Field Note: Captive Audience
Published: August 30, 2022
A yellow-billed stork leans down, searching for its next meal. (Photo: © Mark Seth Lender)
Cooperative hunting among birds is rare but Explorer in Residence Mark Seth Lender shares an unexpected instance among yellow-billed storks in Kenya.
For hunters, dry season is a transformation. The relentless walk and stalk then run of wet season becomes a jogging in place. Thirst does the legwork. All the hunter needs is a nearby source of of water, and patience. While the strategies available to the hunted come down to physical size, strength in numbers, or wait until dark and hope for the best.
Unless, the hunted not only need water to live but also live in water. As water shrinks to pools, then puddles, among the obligatory water dwellers their numbers work against them. Propinquity becomes an added attraction, concentrating the hunter’s rewards. Only night remains as something of a friend of the hunted.
Night, or its equivalent.
Turbid water is an unavoidable consequence of drought. It creates a perpetual gloom in which fish and amphibians hide. In clear open pools a single wading bird is an entire hunting party. In the remnant wet, thickened to the consistency of condensed milk, the waders need each other’s help.
The yellow-billed storks’ proximity alone indicates cooperative hunting. Even in such greatly diminished and narrowed waters the storks could have spread out or each taken a different pool, which they did not. Yellow-billed storks habituated themselves to hunting close together because it worked under these particular circumstances. Whether intended or serendipitous, I cannot say for certain.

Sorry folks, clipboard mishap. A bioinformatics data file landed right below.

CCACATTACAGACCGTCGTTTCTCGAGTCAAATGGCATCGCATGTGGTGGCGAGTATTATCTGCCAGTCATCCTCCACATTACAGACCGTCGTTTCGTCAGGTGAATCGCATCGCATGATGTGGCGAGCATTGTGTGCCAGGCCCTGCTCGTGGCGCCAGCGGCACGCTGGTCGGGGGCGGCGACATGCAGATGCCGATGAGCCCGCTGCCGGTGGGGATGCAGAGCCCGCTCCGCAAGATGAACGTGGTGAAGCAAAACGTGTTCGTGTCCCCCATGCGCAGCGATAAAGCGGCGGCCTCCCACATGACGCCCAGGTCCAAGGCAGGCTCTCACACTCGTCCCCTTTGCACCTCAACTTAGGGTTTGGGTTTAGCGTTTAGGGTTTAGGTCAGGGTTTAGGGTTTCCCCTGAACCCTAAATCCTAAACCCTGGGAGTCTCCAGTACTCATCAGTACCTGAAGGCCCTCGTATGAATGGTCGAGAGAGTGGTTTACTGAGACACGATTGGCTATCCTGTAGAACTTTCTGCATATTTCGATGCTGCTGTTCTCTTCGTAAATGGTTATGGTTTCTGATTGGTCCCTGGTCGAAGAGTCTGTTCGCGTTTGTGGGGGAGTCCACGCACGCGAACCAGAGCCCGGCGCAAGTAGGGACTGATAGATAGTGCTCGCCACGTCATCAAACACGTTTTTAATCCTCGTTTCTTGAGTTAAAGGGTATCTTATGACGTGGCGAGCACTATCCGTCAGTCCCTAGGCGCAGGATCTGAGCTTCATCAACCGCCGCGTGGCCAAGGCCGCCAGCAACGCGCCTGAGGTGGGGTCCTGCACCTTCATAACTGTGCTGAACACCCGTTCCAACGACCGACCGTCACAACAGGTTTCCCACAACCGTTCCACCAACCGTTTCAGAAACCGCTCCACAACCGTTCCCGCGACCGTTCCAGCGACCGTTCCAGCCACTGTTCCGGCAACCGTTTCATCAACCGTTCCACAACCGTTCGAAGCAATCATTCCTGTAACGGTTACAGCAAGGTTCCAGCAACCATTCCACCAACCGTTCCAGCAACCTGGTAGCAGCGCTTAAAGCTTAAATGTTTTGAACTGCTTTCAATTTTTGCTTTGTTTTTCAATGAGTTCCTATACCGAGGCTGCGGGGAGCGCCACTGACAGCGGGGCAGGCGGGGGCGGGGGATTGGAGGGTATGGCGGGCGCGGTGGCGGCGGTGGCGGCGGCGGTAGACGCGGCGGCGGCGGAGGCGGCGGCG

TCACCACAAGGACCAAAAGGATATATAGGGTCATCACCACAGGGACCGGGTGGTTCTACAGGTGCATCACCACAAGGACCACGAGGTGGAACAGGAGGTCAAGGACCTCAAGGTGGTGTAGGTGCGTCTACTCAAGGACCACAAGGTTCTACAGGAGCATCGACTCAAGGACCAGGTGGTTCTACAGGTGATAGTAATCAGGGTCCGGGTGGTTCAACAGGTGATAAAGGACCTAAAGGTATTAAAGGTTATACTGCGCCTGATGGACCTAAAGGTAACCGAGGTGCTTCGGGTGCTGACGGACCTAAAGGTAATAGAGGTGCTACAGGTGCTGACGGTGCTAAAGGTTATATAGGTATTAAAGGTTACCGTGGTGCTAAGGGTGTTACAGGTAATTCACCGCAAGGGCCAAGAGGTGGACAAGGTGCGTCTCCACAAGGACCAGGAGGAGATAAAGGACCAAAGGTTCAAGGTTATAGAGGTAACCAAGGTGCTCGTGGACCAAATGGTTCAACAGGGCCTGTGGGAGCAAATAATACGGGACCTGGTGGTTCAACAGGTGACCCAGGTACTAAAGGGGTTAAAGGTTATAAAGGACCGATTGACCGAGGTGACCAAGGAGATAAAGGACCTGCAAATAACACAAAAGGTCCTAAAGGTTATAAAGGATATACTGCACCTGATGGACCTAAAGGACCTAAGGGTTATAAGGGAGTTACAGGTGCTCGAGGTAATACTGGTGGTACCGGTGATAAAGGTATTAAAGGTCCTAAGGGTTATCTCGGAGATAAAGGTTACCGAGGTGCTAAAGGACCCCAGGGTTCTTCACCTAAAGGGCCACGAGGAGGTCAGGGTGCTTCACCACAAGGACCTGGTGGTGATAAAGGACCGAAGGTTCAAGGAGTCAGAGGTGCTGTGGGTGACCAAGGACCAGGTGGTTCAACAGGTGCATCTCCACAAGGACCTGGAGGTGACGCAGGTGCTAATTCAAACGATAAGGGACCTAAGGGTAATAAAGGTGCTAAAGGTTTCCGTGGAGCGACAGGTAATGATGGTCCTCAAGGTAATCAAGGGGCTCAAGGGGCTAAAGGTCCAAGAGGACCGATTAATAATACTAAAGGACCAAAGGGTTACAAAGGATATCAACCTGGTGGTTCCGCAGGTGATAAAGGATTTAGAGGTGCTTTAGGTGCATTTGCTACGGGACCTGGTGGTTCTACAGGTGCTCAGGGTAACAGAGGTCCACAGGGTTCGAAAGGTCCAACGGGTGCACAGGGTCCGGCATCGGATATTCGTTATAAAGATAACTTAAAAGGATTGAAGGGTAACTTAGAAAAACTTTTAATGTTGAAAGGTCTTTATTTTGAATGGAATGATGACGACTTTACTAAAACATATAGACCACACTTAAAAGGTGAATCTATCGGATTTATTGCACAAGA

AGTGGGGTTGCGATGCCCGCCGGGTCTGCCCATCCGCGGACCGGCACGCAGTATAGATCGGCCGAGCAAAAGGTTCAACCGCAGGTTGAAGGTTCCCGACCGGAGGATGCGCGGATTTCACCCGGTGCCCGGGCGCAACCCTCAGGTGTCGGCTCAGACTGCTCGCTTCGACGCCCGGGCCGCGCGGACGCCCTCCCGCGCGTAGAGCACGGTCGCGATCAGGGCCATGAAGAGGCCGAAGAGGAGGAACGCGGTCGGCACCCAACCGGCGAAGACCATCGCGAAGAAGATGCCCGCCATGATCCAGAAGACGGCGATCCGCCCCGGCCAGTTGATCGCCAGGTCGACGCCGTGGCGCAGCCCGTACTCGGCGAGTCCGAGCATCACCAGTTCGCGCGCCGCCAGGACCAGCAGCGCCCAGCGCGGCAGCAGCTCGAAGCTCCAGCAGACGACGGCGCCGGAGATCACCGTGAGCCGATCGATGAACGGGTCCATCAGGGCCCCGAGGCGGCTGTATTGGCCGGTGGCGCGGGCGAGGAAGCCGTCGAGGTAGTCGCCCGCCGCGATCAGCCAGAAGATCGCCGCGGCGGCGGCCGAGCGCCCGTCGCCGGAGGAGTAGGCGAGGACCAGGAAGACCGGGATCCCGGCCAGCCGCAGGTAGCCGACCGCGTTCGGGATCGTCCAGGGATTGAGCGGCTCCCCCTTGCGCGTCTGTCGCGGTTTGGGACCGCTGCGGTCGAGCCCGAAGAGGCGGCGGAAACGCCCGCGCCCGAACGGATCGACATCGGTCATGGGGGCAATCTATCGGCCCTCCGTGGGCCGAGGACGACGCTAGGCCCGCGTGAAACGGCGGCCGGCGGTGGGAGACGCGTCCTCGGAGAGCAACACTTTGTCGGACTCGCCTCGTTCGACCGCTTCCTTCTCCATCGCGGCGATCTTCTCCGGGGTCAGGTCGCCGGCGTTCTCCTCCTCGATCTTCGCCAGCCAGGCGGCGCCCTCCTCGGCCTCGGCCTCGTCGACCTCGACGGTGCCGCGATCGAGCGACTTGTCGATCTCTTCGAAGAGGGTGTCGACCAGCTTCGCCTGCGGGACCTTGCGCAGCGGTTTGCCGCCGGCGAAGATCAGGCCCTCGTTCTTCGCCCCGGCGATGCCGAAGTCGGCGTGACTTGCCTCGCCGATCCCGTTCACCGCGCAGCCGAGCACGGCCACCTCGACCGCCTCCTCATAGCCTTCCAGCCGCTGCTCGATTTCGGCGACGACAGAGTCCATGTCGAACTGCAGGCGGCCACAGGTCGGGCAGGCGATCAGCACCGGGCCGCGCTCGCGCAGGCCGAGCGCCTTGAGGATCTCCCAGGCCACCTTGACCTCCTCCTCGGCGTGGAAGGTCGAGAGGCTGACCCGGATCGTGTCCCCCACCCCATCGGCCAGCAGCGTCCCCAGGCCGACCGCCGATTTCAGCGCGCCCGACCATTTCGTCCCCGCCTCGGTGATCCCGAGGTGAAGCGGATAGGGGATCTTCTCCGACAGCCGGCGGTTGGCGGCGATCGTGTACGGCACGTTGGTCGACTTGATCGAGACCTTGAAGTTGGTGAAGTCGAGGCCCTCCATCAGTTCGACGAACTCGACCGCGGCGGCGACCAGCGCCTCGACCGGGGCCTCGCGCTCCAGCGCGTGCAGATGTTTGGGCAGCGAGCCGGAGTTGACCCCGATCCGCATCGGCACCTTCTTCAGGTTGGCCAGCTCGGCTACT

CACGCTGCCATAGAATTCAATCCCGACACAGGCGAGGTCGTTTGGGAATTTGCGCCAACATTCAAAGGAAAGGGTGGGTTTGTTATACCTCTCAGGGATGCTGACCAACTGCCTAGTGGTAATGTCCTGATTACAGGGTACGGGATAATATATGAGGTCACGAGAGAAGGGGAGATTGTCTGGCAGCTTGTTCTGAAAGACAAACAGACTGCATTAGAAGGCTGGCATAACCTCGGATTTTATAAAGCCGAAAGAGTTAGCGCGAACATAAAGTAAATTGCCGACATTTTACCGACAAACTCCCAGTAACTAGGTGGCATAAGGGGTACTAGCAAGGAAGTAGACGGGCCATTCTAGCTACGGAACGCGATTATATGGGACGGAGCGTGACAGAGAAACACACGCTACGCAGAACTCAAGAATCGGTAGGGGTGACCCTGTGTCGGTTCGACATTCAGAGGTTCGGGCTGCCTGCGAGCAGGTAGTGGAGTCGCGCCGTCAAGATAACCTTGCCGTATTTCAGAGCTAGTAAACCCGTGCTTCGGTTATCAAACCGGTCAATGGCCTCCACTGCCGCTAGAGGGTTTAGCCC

Back to Mark Seth Lender Field Notes
Living on Earth wants to hear from you!
P.O. Box 990007
Boston, MA, USA 02199
Newsletter [Click here]
Donate to Living on Earth!
Living on Earth is an independent media program and relies entirely on contributions from listeners and institutions supporting public service. Please donate now to preserve an independent environmental voice.
Sailors For The Sea: Be the change you want to sea.
Innovating to make the world a better, more sustainable place to live. Listen to the race to 9 billion
The Grantham Foundation for the Protection of the Environment: Committed to protecting and improving the health of the global environment.
Energy Foundation: Serving the public interest by helping to build a strong, clean energy economy.
Contribute to Living on Earth and receive, as our gift to you, an archival print of one of Mark Seth Lender's extraordinary wildlife photographs. Follow the link to see Mark's current collection of photographs.
Buy a signed copy of Mark Seth Lender's book Smeagull the Seagull & support Living on Earth